Legislature Considers Spending $100K to Defend Lawmaker

Republican Sen. Jennifer Fielder of Thompson Falls failed to release public records requested of her

HELENA — Montana lawmakers are poised to foot the bill to defend a state senator who is being sued under the state’s public records act to release her emails.

Earlier this month, a legislative committee inserted an amendment to a supplemental appropriations bill to allocate $100,000 to help pay for legal fees that might be incurred by Sen. Jennifer Fielder, a Republican from Thompson Falls.

In February, the Campaign for Accountability sued Fielder, the Legislative Services Division and the state of Montana for failing to fully release hundreds of pages of documents requested a year ago.

The state’s public records act requires public officials to release documents, including emails, pertaining to their official duties.

The group is seeking correspondences, including emails, sent by Fielder since Jan. 1, 2013, regarding federal lands, energy and natural resources, and communication with a Utah state legislator, the American Lands Council and several conservative groups.

The bill carrying the amendment to pay for Fielder’s defense has stirred little controversy thus far. During an initial hearing before the Senate Finance and Claims Committee on March 8, Democratic Sen. Mary Caferro of Helena was the only member to vote against the amendment.

Caferro said Fielder and the state could avoid further legal expense by immediately releasing the documents.

“I’m against paying for her lawsuit,” Caferro said. “When you sign on to mt.gov, your email is public record. If somebody wants it, you give it them.”

Fielder voted in favor of the measure when it was approved 46-3 by the Senate on March 11, but said in an interview that she was unaware that the measure contained an amendment setting aside money for her case. Moreover, she doubted money was specifically set aside on her behalf.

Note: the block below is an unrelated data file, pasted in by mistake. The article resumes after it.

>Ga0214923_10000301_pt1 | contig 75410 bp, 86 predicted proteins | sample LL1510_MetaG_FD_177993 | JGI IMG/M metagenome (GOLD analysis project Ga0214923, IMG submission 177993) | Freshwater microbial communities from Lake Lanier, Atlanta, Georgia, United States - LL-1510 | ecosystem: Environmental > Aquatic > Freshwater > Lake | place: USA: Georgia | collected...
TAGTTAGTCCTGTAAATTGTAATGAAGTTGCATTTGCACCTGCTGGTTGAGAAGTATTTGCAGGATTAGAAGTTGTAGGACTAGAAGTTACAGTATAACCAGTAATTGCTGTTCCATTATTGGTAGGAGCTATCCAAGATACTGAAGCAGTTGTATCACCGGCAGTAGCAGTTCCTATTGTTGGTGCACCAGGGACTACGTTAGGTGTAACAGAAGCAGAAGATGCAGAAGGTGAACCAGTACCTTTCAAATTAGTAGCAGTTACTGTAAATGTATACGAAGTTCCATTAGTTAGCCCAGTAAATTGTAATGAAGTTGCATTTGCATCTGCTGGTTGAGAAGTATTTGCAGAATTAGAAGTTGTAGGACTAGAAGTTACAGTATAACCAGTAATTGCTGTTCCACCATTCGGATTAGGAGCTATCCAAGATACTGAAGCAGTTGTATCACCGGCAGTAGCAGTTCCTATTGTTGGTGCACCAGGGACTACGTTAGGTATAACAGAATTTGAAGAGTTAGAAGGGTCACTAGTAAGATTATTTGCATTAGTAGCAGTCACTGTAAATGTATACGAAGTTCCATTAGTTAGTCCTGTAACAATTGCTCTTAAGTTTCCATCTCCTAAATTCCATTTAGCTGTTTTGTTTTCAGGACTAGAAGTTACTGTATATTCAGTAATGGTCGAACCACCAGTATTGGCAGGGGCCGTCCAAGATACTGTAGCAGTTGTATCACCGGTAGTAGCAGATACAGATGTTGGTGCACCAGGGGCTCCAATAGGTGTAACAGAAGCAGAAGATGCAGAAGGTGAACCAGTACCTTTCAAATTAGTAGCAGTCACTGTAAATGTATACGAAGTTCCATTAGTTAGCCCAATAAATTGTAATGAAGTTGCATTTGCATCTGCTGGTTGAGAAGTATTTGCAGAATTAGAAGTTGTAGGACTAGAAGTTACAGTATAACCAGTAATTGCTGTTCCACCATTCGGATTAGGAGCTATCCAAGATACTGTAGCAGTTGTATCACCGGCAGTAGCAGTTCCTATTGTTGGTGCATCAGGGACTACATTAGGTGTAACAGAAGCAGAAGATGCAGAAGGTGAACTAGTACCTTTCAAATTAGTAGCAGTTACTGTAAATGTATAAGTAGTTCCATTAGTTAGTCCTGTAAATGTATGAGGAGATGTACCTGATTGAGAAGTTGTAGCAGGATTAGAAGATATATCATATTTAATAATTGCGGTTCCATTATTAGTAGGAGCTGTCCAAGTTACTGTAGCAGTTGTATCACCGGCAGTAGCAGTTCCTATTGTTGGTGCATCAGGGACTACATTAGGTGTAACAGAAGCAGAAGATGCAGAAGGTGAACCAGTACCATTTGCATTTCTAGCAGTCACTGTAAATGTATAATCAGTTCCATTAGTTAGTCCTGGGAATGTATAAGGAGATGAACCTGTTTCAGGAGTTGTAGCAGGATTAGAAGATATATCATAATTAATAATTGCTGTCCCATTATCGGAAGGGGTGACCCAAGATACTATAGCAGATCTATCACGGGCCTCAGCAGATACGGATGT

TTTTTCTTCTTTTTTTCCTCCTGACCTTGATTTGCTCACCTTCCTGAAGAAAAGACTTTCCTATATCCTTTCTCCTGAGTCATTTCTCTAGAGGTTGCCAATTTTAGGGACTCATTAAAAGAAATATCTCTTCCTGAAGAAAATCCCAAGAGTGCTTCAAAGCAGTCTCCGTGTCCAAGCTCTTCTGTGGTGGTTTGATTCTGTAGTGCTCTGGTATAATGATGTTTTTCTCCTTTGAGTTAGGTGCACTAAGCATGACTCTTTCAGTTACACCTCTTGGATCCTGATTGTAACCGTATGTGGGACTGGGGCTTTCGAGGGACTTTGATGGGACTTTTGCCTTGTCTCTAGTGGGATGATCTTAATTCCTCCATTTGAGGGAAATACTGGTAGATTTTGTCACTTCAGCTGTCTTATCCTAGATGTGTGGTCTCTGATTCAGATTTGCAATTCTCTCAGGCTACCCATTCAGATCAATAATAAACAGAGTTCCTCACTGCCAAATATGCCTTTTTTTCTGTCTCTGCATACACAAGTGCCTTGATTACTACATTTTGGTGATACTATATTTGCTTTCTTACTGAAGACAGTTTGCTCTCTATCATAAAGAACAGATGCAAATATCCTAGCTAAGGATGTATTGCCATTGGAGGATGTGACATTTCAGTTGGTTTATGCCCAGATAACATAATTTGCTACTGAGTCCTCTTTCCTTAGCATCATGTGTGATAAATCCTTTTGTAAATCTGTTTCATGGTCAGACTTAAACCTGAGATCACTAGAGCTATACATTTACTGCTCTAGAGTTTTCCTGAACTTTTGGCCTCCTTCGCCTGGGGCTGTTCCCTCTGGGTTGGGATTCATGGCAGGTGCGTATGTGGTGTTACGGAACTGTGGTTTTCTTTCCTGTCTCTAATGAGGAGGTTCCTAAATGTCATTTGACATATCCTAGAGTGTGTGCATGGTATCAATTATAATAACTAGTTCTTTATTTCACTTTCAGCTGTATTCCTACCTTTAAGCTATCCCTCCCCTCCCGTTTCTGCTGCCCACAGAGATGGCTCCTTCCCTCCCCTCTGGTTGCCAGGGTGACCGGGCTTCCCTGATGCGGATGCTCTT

“I don’t think that was done,” she said. If it were, she said it was inappropriate.

“I do think it’s really inappropriate to tie up taxpayer money with these types of things,” Fielder said. “What’s more inappropriate is that the group that brought this is a politically motivated organization that’s trying to harass and degrade conservative people.”

While the House had already approved HB3, the chamber again overwhelmingly ratified the measure on Wednesday with amendments.

Democratic Rep. Jenny Eck, the House chamber’s minority leader, took note of the appropriation during a floor session and urged that public records request be complied with as soon as possible to minimize any costs to the state.

“It’s a reminder to all of us, especially during Sunshine Week, that we should respond to FOIA requests as fast as possible,” Eck said afterward, referring to the Freedom of Information Act. While the act applies specifically to federal agencies, states have their own version for local government officials and agencies.

Sunshine Week is a yearly observation of the public’s right to open and transparent government.

The Campaign for Accountability took interest in Fielder’s emails after she became chief executive officer of the American Land Council in 2016.

She assumed the role of CEO after her predecessor, Utah state Rep. Ken Ivory, resigned from the lands council amid scrutiny for using his government email and public time to conduct business on the group’s behalf.

Fielder said she has already directed staff to release the requested documents.

“Since the lawsuit was filed, the attorneys that defend state agencies are now weighing in and deciding what they should or shouldn’t do. So it’s not up to me at this point.”

Susan Fox, the director of the state’s legislative division, said the case has been handed over to the attorney general’s office.

Mike Meloy, who represents the Campaign for Accountability, said his client has yet to receive all of the documents it requested.

He’s puzzled by the delay and surprised by allocation of money for the case.

“That’s a lot of money to spend on an open records case,” he said.

It’s unclear how much money has already been expended on the matter.

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